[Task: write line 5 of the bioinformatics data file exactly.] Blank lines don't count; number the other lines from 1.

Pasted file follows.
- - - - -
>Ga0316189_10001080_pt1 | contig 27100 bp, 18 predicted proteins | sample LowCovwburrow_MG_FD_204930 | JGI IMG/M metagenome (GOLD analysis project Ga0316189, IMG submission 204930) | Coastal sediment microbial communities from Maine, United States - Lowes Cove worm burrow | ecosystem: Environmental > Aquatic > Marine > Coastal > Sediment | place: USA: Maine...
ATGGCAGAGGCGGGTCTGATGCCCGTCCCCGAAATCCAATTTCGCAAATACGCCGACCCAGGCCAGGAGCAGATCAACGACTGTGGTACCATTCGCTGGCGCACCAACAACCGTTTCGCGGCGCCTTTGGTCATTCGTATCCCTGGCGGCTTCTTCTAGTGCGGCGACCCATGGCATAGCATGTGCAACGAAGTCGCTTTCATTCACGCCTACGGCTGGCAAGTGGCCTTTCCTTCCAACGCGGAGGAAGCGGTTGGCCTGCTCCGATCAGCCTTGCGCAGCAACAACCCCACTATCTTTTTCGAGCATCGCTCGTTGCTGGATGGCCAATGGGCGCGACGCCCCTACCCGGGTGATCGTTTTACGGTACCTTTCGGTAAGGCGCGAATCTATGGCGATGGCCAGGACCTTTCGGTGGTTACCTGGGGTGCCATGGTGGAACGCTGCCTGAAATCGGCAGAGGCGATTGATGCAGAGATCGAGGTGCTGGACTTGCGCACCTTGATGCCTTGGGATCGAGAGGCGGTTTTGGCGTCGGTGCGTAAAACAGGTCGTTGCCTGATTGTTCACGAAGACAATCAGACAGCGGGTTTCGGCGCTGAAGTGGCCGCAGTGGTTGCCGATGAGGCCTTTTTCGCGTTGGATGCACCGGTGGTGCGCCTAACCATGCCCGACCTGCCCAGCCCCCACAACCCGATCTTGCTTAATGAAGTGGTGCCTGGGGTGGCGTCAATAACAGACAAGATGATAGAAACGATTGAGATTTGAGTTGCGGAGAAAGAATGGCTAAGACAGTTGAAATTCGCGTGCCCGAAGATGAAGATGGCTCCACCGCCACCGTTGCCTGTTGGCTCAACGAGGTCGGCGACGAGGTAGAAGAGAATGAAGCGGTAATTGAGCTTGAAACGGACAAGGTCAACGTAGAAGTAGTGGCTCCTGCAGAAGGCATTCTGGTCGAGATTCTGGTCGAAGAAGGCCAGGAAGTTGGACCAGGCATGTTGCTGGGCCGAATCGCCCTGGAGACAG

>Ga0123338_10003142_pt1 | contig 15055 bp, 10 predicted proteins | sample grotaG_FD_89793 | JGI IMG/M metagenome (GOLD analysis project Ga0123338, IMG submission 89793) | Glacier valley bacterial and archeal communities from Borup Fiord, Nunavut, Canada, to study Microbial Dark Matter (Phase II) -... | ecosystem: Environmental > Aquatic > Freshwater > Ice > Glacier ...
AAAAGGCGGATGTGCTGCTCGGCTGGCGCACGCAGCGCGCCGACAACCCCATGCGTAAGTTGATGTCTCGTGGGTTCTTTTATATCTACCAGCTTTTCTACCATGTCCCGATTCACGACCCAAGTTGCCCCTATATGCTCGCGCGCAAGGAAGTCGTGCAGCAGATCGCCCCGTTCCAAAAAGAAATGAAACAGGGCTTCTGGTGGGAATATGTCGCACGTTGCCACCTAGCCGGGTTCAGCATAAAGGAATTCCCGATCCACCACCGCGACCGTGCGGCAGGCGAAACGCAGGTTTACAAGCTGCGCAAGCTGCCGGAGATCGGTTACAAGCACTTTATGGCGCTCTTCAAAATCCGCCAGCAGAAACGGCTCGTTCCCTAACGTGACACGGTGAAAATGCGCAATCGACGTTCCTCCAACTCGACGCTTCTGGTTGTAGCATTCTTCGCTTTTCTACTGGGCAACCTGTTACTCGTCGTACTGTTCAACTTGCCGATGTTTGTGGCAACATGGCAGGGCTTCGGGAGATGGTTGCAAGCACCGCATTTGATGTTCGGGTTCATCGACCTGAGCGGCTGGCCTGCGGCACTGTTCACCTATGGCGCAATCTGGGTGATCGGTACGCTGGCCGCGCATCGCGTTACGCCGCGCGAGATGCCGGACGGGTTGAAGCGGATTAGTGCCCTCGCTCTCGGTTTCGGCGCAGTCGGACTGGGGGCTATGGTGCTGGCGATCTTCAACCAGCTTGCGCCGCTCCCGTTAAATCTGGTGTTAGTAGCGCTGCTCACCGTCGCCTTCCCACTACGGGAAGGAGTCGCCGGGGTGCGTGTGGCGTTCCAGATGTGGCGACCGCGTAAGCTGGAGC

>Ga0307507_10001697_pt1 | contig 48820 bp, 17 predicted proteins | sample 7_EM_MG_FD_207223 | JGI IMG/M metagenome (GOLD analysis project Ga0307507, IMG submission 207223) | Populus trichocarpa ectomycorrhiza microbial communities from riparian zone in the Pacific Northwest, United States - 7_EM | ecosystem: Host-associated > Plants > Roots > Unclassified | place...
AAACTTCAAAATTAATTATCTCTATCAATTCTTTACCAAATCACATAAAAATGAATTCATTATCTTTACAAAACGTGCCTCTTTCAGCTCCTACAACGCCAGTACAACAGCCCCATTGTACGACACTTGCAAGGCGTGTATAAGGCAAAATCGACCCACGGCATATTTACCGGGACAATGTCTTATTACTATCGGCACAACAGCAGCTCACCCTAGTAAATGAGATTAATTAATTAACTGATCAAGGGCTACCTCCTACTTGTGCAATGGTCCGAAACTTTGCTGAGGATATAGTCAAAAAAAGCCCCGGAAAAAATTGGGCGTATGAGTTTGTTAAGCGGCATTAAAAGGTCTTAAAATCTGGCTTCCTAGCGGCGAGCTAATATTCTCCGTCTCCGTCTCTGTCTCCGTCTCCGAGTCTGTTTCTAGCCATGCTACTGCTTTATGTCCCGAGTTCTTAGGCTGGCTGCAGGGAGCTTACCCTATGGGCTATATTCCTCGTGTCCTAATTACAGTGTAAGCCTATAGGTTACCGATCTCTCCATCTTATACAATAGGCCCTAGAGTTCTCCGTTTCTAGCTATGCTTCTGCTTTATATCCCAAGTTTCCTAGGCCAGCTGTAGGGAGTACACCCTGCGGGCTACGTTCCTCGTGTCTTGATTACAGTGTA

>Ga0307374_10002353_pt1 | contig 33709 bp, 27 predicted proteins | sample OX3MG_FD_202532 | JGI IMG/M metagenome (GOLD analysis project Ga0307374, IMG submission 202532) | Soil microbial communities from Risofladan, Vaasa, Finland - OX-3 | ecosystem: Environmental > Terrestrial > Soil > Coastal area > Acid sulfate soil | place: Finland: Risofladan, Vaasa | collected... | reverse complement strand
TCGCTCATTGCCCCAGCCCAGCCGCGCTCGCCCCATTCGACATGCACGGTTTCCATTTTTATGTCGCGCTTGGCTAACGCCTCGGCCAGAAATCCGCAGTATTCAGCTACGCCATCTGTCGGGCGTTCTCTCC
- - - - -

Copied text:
>Ga0307507_10001697_pt1 | contig 48820 bp, 17 predicted proteins | sample 7_EM_MG_FD_207223 | JGI IMG/M metagenome (GOLD analysis project Ga0307507, IMG submission 207223) | Populus trichocarpa ectomycorrhiza microbial communities from riparian zone in the Pacific Northwest, United States - 7_EM | ecosystem: Host-associated > Plants > Roots > Unclassified | place...